Jared Gaither's talent and athletic ability have never been in question.
The 6-foot-9, 340-lb. mountain of a man is built like a prototypical offensive tackle, and he possesses the strength, quickness and long arms that coaches dream of.
But if you ask why Gaither, a local guy who the Ravens selected in the fifth round of the supplemental draft back in 2007, is no longer in Baltimore, you'll get a litany of responses.
Some say it was Gaither's at times questionable work ethic that led to the Ravens' decision not to re-sign him as a free agent last offseason. Others say he could never overcome a host of injuries that set him back in his four seasons in Baltimore. Even others feel Gaither let his quest for a big-money contract and frustration with being moved to right tackle impact his preparation and play on the field.
Regardless of the reason, Gaither - who was once projected as the Ravens' left tackle of the future - will not be putting on a purple jersey when the Ravens take on San Diego this Sunday night. Instead, he'll throw on a Chargers uni and square off against Terrell Suggs and Jarret Johnson - guys he matched up against in practice countless times in his four seasons in Charm City.
"It's another opponent," Gaither said on a conference call with Baltimore reporters yesterday. "We're just going to prepare like it's any other opponent. It really doesn't make a difference if it's my old team. You just prepare to win each and every week."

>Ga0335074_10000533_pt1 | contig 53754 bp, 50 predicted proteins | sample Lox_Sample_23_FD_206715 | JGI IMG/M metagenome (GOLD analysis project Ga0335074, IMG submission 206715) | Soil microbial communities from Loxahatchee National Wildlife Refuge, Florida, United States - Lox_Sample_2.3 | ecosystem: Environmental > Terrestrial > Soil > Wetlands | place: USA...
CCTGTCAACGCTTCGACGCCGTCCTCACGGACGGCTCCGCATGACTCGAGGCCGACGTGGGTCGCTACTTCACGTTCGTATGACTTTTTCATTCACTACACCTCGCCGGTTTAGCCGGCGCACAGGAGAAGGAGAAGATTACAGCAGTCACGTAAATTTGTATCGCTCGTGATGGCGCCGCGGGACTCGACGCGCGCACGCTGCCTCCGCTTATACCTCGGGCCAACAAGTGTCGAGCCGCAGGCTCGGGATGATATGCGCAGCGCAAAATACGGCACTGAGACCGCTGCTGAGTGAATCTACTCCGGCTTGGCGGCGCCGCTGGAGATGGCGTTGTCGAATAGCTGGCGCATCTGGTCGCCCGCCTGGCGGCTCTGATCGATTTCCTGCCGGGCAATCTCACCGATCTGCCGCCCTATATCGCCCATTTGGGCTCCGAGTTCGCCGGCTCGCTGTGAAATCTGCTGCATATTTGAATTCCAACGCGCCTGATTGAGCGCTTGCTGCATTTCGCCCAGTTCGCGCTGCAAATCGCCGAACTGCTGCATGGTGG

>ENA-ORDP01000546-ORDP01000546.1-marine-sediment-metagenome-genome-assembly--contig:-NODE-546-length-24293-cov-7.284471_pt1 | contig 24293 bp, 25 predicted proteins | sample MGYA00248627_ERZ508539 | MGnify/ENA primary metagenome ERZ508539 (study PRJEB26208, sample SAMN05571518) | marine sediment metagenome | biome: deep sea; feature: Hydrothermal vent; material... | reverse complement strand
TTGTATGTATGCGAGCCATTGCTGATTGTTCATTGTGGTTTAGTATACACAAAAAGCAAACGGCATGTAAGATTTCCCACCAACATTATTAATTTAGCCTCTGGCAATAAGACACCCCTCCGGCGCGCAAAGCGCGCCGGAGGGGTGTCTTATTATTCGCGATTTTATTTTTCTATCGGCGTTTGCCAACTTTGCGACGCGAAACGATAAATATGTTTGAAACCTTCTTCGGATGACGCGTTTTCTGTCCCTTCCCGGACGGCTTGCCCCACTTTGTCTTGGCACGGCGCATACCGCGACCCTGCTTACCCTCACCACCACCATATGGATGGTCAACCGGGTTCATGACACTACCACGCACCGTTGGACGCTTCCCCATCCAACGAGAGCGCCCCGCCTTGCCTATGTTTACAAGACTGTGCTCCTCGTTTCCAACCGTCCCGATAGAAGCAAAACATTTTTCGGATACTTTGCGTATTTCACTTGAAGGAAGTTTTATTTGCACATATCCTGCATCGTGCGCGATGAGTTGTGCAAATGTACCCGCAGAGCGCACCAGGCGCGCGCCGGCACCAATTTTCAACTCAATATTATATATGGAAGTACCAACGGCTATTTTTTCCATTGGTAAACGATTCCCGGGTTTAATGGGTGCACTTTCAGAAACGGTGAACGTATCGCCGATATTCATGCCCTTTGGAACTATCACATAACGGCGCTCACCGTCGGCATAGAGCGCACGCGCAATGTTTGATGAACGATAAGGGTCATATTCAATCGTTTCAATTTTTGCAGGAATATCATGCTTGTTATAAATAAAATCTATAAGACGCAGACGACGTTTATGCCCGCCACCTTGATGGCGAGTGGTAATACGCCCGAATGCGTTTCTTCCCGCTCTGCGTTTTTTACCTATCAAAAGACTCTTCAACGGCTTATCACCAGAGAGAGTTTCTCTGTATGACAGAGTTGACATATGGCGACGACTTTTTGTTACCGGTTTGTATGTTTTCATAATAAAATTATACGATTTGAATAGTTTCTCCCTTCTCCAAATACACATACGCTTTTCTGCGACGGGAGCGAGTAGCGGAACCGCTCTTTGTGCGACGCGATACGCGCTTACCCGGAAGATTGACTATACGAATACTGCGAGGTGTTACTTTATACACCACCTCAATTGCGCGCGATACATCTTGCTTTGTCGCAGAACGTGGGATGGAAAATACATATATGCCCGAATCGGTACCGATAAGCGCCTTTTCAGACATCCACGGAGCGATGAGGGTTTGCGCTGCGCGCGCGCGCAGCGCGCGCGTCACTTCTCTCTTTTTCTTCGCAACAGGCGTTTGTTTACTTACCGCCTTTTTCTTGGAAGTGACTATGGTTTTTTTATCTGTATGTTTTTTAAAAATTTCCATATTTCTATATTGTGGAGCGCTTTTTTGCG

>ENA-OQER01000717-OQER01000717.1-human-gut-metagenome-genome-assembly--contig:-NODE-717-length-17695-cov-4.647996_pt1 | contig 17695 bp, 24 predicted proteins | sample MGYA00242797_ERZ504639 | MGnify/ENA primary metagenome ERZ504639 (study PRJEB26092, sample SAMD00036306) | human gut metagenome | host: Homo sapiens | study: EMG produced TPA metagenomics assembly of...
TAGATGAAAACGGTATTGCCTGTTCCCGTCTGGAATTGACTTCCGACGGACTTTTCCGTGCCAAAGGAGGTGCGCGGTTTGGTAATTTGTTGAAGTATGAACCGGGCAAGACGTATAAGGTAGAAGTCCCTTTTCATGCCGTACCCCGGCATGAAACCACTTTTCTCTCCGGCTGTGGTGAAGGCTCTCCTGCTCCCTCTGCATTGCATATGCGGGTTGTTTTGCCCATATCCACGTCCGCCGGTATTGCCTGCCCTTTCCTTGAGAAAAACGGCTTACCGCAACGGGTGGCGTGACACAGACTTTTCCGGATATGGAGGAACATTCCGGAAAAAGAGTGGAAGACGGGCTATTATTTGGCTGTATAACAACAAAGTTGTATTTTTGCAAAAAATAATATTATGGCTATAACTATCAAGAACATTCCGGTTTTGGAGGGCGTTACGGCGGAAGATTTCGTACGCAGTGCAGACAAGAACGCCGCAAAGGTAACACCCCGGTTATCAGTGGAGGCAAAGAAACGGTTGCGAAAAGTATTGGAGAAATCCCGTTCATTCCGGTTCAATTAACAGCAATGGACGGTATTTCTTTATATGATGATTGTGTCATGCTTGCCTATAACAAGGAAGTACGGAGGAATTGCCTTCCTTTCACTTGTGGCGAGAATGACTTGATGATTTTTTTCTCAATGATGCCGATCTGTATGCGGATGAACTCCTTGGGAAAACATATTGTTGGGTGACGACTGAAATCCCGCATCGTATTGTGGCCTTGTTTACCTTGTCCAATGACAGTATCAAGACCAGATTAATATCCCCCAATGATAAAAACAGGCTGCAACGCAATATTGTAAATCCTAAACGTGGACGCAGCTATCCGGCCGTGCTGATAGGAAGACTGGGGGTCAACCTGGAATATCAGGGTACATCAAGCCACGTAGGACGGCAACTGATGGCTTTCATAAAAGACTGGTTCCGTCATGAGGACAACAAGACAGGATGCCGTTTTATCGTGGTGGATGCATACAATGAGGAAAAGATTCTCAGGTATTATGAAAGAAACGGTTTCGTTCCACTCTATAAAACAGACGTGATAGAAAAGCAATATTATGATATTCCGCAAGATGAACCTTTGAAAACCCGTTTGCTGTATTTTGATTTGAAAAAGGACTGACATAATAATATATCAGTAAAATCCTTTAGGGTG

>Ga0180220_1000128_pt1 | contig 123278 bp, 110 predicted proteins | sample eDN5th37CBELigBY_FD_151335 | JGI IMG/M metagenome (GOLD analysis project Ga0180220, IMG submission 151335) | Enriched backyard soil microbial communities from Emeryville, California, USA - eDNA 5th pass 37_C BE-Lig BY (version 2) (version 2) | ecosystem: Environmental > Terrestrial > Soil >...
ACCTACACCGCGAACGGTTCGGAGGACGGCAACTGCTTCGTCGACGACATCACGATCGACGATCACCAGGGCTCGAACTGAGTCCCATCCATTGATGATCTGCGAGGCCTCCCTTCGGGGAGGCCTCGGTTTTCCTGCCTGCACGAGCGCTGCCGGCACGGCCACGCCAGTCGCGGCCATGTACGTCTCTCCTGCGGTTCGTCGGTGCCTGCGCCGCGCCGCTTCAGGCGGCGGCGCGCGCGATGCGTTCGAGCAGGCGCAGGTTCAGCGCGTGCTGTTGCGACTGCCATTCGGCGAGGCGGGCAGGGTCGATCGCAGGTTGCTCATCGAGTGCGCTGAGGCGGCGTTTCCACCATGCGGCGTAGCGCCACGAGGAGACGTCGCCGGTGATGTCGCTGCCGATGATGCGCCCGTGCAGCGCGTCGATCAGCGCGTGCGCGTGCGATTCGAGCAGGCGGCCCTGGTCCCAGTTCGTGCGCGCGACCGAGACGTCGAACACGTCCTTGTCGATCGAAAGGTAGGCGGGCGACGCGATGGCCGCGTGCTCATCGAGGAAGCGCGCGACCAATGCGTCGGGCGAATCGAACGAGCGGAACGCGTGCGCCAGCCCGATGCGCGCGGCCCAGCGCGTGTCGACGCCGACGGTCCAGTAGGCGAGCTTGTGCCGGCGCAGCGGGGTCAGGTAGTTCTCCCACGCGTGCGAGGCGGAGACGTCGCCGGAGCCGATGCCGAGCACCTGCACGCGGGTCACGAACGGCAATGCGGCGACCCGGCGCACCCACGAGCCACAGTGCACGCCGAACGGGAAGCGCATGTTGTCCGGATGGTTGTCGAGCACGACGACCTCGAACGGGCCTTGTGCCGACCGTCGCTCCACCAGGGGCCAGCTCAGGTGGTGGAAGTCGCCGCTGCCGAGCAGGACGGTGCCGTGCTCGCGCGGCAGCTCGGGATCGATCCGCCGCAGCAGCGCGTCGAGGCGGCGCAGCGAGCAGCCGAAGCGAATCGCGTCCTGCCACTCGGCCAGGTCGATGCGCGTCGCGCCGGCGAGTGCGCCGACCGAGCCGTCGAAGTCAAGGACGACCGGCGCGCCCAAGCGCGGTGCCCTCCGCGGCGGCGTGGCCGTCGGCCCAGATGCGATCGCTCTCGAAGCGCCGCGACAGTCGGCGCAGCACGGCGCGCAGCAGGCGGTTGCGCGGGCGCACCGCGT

Asked why he feels things didn't work out with the Ravens long-term, Gaither made reference of a back injury which wiped out his entire 2010 season, but also said he's not going to stress about stuff that's in his past.
"I'm not sure," Gaither said. "I wouldn't speculate or waste my time trying to guess or wonder. You just have to move on, and I've done so. Now I am here with the Chargers."
Gaither hasn't been with San Diego long - he was signed by the Chargers just two weeks ago after being cut by the Chiefs - but he's already made a big impact. Chargers coach Norv Turner raves about Gaither's ability and the job he's done stabilizing an offensive line which has been hampered by numerous injuries, forcing them to start 11 linemen through the course of this season.
"He's kind of bailed us out," Turner said. "I don't know where we would have been without him. I don't think we would have won the last two games, and I think we would have continued to struggle to protect the quarterback."
His former teammates and coaches are equally complimentary of his skills ("Ton of talent," Johnson says. "Jared is playing really, really well," says head coach John Harbaugh), but I wouldn't be surprised if there weren't a few Ravens executives shaking their heads and wondering what could have been while watching Gaither line up at left tackle for the Chargers on Sunday.
Gaither started 28 games during his Ravens tenure, including 15 during the team's run to the AFC Championship game in 2008, and worked his way from a little-known Maryland product into one of the top young left tackles in the league.
But the injuries, the subpar work ethic and the business aspect of the game all contributed to an earlier-than-expected departure from Baltimore. Still, Gaither seems to think that his separation from the Ravens was for the best, and says he doesn't hold any animosity toward the Ravens' coaches or front office.
"Not at all," Gaither said. "They are a great organization. Ozzie (Newsome, Ravens GM) gave me my start, and I'm very appreciative for it.
"I'm still young in my career. I still have a lot of football to go. Everything that took place in history helped me to be a better person now. I am looking forward to just keep on building and getting better."